Whittaker (1969) proposed five kingdoms based on three levels of cellular organization
and three principal modes of nutrition, photosynthesis, absorption and ingestion. The
prokaryotes lacking ingestive mode of nutrition are included in the kingdom. Monera.
 In the kingdom Protista unicellular eukaryotic microorganisms representing all the three
modes of nutrition are included.
The multicellular green plants and higher algae were placed in the kingdom Plantae
while multinucleate higher fungi in the kingdom Fungi and the multicellular animals in
the kingdom Animalea.

(1) Binomial nomenclature
(a) Organisms are named using binomial nomenclature (viruses are exceptions)
(b) Binomial nomenclature employs the names of the two lower level taxa, genus and
species, to name a species
(c) Conventions when using binomial nomenclature include:
(i) Genus comes before species (e.g., Escherichia coli)
(ii) Genus name is always capitalized (e.g., Escherichia)
(iii) Species name is never capitalized (e.g., coli)
(iv) Both names are always either italicized or underlined (e.g., Escherichia coli)

(v) The genus name may be used alone, but not the species name (i.e., saying or
writing "Escherichia," alone is legitimate while saying or writing "coli" is not)
(vi) The genus name may be abbreviated but
· It must be used first without abbreviation
· If abbreviated it must be used with the species name (no E. all by itself)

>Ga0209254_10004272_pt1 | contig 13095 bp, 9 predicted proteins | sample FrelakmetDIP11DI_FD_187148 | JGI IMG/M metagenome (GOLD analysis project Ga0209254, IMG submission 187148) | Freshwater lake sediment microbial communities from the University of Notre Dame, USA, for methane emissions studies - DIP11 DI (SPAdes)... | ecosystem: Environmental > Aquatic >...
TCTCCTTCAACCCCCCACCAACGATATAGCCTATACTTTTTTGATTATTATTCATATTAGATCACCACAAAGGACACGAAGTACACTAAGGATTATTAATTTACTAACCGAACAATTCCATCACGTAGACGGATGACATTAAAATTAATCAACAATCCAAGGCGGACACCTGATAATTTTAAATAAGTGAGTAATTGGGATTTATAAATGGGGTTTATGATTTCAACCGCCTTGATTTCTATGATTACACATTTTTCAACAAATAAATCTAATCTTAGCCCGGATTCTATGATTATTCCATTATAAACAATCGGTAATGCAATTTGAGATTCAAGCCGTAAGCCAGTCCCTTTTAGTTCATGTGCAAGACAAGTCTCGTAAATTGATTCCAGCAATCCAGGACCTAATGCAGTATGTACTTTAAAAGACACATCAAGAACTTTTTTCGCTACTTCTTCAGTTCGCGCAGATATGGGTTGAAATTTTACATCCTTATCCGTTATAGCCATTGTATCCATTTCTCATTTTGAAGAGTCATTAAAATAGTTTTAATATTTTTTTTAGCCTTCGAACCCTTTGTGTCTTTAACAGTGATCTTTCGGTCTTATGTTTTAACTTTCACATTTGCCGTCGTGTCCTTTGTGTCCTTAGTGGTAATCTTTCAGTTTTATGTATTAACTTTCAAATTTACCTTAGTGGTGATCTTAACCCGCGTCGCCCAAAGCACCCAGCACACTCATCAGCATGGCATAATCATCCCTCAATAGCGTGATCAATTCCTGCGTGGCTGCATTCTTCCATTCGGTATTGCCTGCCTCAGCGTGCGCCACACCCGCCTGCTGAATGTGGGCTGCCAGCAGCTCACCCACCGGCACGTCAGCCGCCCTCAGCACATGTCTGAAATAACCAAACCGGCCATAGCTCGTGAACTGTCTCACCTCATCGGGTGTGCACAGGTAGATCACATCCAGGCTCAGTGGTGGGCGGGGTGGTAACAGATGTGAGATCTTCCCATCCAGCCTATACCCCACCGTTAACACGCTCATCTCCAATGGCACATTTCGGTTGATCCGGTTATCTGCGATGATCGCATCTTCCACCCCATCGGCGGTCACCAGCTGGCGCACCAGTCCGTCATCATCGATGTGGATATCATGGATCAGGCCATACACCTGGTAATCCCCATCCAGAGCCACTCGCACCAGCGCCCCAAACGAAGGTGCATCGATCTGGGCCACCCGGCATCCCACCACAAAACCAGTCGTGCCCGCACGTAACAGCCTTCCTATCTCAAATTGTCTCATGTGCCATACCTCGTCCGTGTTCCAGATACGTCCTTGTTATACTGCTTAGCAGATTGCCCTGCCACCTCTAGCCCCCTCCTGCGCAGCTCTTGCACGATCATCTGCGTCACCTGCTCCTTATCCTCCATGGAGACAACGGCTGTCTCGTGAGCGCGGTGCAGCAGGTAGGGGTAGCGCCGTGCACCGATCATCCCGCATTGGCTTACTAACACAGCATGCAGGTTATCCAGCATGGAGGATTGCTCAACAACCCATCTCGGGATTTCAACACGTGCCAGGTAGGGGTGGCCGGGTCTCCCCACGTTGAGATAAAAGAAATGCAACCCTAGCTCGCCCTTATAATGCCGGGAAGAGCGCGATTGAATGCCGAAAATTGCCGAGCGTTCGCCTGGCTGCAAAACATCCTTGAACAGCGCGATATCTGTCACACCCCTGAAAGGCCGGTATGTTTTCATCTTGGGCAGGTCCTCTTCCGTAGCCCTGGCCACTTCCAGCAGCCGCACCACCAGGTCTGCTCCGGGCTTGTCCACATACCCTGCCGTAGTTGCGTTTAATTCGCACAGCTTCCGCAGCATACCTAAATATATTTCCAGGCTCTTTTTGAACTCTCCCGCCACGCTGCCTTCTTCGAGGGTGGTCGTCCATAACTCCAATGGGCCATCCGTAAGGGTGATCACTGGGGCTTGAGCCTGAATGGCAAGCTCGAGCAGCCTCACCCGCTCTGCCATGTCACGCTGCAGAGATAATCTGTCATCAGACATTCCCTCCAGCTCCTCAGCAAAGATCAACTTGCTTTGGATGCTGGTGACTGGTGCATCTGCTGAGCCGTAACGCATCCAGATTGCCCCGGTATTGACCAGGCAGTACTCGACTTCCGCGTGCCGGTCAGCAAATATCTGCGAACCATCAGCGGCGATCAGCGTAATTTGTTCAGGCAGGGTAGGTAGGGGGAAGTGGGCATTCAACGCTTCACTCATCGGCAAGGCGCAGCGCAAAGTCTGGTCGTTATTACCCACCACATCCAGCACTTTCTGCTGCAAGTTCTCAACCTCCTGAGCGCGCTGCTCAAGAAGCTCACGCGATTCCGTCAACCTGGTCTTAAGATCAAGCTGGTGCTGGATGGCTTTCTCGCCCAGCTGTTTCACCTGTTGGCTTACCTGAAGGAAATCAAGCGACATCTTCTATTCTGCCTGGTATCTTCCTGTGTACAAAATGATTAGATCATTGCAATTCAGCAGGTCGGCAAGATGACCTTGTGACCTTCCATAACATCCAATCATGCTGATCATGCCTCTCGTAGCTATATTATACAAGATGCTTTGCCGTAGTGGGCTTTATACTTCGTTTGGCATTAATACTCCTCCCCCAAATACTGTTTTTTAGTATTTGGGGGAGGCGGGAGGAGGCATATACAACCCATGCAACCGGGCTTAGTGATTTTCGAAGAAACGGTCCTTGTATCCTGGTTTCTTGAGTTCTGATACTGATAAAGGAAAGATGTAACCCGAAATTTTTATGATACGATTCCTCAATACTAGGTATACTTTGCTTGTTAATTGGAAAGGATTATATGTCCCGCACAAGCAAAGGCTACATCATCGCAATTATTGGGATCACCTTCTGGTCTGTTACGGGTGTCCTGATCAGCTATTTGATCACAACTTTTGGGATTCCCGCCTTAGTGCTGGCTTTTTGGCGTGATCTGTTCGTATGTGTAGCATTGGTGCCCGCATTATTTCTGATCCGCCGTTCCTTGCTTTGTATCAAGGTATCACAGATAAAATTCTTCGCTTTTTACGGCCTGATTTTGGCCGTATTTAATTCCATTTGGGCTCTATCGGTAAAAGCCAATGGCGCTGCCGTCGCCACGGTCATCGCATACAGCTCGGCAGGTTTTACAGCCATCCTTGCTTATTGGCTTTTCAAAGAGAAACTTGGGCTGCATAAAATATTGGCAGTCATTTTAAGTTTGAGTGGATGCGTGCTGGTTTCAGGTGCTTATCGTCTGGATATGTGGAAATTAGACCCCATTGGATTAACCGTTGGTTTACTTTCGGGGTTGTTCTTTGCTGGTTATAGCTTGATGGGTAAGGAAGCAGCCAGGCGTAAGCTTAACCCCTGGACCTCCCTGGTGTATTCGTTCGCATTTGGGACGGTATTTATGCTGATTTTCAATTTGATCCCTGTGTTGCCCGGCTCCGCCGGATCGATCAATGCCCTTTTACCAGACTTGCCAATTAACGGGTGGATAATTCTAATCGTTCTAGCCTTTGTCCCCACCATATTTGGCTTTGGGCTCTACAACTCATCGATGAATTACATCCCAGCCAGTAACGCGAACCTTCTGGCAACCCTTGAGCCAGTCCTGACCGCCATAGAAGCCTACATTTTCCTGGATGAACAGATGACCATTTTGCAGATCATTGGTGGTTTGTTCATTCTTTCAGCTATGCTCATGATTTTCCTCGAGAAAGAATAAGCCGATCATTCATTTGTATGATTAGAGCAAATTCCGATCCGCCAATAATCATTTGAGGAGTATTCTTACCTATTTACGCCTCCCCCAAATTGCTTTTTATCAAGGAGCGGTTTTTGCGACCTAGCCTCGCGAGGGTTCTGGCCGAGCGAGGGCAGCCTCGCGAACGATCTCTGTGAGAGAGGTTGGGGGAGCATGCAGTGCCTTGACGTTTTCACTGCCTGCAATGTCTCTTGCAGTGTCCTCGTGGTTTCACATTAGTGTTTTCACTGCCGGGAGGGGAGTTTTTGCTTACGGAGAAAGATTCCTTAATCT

· It must be abbreviated unambiguously
· If abbreviating as the first letter of the genus is unambiguous, then abbreviating as the
first letter is what one does (e.g., Escherichia abbreviated as E. but only if no other
genera considered also starts with E)
· Genus abbreviations are only used in conjunction with the species name (i.e., E. coli)

Introduction to Bacteria:
The characteristic compound found in all true bacterial cell walls is peptidoglycan.

                                          Chain = Streptoccus
                                          Cluster = Staphylococcus
                                          Chain = Streptobacillus
                                          Vibrio = curved


     Gram                                     Flagella,
    staining      Morphological                  pili

           Morphology            Capsule and slime

   Gram-positive cell walls                 Gram-negative cell